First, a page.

Animals in Myth, Legend, and Literature
In this great survey of animals and their symbolism, Boria Sax has abandoned biological classification in favour of tradition, linking the animals not only to their natural habitat and habits, but also to human cultural values and practices. The resulting categories range from almost human (apes, monkeys, bears, beavers, porcupines and pigs), through tricksters, musicians, man’s best friends, beasts of burden and tough guys to divinities (owls, eagles, doves and, remarkably, the rhinoceros).
Haunted Places of Dorset
On The Trail of The Paranormal
St Juthware has carried her severed head down Abbot’s Hill in Dorset since the eighth century; a terrifying Black Friar haunts the rooms of Rufford Abbey in Nottinghamshire; the noise of a phantom fighter plane has been heard over Romney Marsh since the Battle of Britain. Journeying through the English counties, the authors of these fascinating books retell the ancient and modern tales of the supernatural, and picture many of the haunted sites
The Green Roads of England
Starting at the 'central gathering ground' at Avebury, Cox's guide covers all the ancient roads of England, following the Stone Age ridge roads of southern England, describing, with the help of maps, plans and illustrations, the hill forts and other earthworks found along them and discussing other aspects of neolithic civilization. Facsimile edition.
Precessional Time and the Evolution of Consciousness
How Stories Create the World
This spiritual guide explores how the profound power of stories has given our world meaning and made us human. Exploring how ancient myths, megalithic structures, the formation of language and prehistoric cave art are narratives shaped by sacred proportion, Richard Heath explains that stories enable us to identify the spiritual aspect within the material world and to participate in the evolution of human consciousness.
Britain's X-Traordinary Files
David Clarke opens The National Archives’ own X Files to uncover the secret, official accounts behind legendary paranormal and extraordinary phenomena. From the First World War mystery of the Angel of Mons, through sea monsters sighted by the Royal Navy, UFO sightings and psychic crime investigators, to the Beast of Bodmin Moor, Clarke brings to light secret documents created by military intelligence and government agencies, and examines the official evidence of encounters with the uncanny and inexplicable.
The Most Amazing Places of Folklore and Legend in Britain
From the Shetland fire festival of Up Helly Aa to the mermaid of Zennor's tale of love and loss, Britain's folklore is deeply rooted in a bygone age when pastoral demands shaped the year, yet many of these centuries-old celebrations are alive and well today. This illustrated guide describes places and events where such traditions can still be experienced, along with maps, directions and a list of festivals by date, to provide everything you need to plan your folklore journey.
Secrets of the Hidden Source
In Search of Devon's Ancient and Holy Wells
Natural springs were revered by Devon's Celtic and early Christian inhabitants as places of healing and spirituality. Local place names give clues to their locations and many in fact still exist, hidden among modern town developments or in remote and neglected rural spots. This book explores the history of sacred wells in the county and seeks out over 90 surviving examples, with location photographs and notes on how to find them.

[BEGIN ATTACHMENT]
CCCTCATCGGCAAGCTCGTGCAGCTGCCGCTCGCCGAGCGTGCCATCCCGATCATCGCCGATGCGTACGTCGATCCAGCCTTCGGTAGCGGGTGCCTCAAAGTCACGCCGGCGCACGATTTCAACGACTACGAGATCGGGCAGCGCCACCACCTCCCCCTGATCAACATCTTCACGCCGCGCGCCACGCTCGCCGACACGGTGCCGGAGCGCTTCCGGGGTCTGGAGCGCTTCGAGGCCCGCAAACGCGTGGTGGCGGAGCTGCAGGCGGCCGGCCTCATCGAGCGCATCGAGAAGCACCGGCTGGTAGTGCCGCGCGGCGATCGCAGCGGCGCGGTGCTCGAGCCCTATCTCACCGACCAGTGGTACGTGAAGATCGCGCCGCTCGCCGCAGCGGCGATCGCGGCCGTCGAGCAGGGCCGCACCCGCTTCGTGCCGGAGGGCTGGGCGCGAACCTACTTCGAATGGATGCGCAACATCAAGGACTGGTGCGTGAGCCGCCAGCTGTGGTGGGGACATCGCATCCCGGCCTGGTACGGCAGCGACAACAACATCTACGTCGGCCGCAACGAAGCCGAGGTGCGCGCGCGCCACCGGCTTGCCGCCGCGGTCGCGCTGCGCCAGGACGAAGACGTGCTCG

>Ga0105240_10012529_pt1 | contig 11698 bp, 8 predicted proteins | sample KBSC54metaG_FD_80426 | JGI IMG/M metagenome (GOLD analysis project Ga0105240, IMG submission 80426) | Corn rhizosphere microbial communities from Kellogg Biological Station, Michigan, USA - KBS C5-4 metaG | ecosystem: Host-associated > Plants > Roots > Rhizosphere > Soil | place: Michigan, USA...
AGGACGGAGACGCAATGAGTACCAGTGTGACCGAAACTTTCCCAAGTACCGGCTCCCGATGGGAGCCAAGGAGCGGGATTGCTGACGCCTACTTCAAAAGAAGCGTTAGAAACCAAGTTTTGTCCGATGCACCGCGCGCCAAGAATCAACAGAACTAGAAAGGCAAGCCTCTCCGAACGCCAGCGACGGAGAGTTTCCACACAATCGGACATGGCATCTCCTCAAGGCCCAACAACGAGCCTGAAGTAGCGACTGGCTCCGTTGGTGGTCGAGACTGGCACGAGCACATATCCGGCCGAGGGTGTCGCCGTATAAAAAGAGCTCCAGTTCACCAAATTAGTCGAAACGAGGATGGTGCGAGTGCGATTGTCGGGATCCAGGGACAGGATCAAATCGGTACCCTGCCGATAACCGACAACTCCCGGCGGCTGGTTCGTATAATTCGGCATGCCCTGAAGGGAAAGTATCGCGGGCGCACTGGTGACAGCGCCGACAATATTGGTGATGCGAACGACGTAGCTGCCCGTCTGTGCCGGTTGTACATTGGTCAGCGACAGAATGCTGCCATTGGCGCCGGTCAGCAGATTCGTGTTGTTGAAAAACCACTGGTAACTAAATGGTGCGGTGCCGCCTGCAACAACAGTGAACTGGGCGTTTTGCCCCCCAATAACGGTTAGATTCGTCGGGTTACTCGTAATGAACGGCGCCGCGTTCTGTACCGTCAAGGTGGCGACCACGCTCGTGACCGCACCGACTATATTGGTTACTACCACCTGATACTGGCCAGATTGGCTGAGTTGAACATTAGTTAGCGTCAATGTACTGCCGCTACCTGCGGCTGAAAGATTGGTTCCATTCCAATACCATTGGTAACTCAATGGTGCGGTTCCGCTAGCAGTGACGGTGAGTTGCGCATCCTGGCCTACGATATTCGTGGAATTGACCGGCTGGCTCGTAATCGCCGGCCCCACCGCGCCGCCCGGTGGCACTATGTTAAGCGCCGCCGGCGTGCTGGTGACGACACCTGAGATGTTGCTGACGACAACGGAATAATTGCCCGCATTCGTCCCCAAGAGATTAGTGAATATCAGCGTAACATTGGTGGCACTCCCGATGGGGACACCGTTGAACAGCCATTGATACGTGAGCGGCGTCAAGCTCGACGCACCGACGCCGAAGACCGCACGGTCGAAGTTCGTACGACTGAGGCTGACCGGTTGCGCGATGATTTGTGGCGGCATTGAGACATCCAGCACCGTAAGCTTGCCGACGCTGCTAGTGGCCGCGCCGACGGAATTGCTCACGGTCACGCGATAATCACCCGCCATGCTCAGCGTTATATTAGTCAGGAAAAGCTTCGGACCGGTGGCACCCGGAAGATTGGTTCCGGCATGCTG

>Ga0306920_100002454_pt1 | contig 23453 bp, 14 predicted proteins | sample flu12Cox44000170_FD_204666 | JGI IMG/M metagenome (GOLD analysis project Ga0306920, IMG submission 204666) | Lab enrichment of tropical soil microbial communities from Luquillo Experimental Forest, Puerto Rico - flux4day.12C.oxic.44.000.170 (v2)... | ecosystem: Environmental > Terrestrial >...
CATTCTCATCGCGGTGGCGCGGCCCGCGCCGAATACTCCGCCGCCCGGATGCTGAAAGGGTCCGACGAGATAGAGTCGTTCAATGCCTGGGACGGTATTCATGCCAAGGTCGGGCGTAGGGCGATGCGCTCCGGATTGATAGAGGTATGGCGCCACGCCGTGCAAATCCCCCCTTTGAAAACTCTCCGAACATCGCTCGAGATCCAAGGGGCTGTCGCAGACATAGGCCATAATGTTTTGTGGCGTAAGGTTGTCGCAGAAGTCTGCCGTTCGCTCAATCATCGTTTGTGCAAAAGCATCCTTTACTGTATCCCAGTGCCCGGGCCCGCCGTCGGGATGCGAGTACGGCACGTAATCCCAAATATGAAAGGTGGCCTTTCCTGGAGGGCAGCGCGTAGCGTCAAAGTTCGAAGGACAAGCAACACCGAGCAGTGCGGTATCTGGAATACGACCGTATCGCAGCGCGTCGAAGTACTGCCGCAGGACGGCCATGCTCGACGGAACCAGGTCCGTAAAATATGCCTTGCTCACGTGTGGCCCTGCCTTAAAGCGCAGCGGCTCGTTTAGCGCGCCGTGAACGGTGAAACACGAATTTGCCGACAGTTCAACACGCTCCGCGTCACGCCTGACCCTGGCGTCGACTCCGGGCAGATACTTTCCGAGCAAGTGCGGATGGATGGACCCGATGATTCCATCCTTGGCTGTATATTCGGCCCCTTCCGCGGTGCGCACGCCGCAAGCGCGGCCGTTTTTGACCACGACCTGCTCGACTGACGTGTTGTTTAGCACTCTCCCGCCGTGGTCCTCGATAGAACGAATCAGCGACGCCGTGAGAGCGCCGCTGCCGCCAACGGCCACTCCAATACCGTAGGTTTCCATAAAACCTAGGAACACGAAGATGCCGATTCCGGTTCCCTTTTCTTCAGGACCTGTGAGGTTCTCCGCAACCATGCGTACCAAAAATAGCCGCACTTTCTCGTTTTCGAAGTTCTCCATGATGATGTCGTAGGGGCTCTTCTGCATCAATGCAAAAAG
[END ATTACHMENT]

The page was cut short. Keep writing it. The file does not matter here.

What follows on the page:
From the Gunpowder Plot to the Millennium Bug, all manner of historical mysteries, plots, cover-ups and unexplained phenomena are explored in this colourful survey. The ring-bound file contains not only chapters on assassinations, UFOs and aliens, spies, hoaxes, disputed identities and mysteries surrounding the Titanic and the Bermuda Triangle, but facsimiles of memorabilia including postcards and newspaper front pages.
Knight of the Goddess
Gawain, nephew of King Arthur, was once the most important knight at Arthur’s Court, yet as the popularity of the Arthurian legend grew his character gradually evolved into a womanizing villain. This scholarly study by a leading Arthurian expert explores how this happened over many hundreds of years of British storytelling, and seeks to restore Gawain’s reputation. This American edition was previously published in the UK as Gawain: Knight of the Goddess.
A Brief Guide to the Greek Myths
From the birth of the gods to the aftermath of the Trojan War and Plato's myth of Atlantis, Kershaw tells the stories of Greek mythology and discusses the wide-ranging influence of these tales on western culture. The book's final section surveys the ways in which people have tried to understand and rationalize myths, from antiquity to the present.
Arthur: King of the Britons
From Celtic Hero to Cinema Icon
King Arthur is probably the most popular king in British history, a man whose name is synonymous with courage, chivalry and romanticism. But is he just a myth? Daniel Mersey's 'popular history' considers both Arthurs - the hero of children's stories, literature and folklore and the Arthur of history - and presents a 'biography' of both of them, from their earliest incarnations up to the present day.
Understand Chinese Mythology
This Teach Yourself guide is the ideal introduction to Chinese myth, covering little-known symbolic stories as well as the familiar dragons and astrology that are well embedded in popular culture. The author begins by explaining the background to Chinese culture and mythology, then goes on to explore the myths, retelling them in modern English and teasing out their meanings and cultural significance.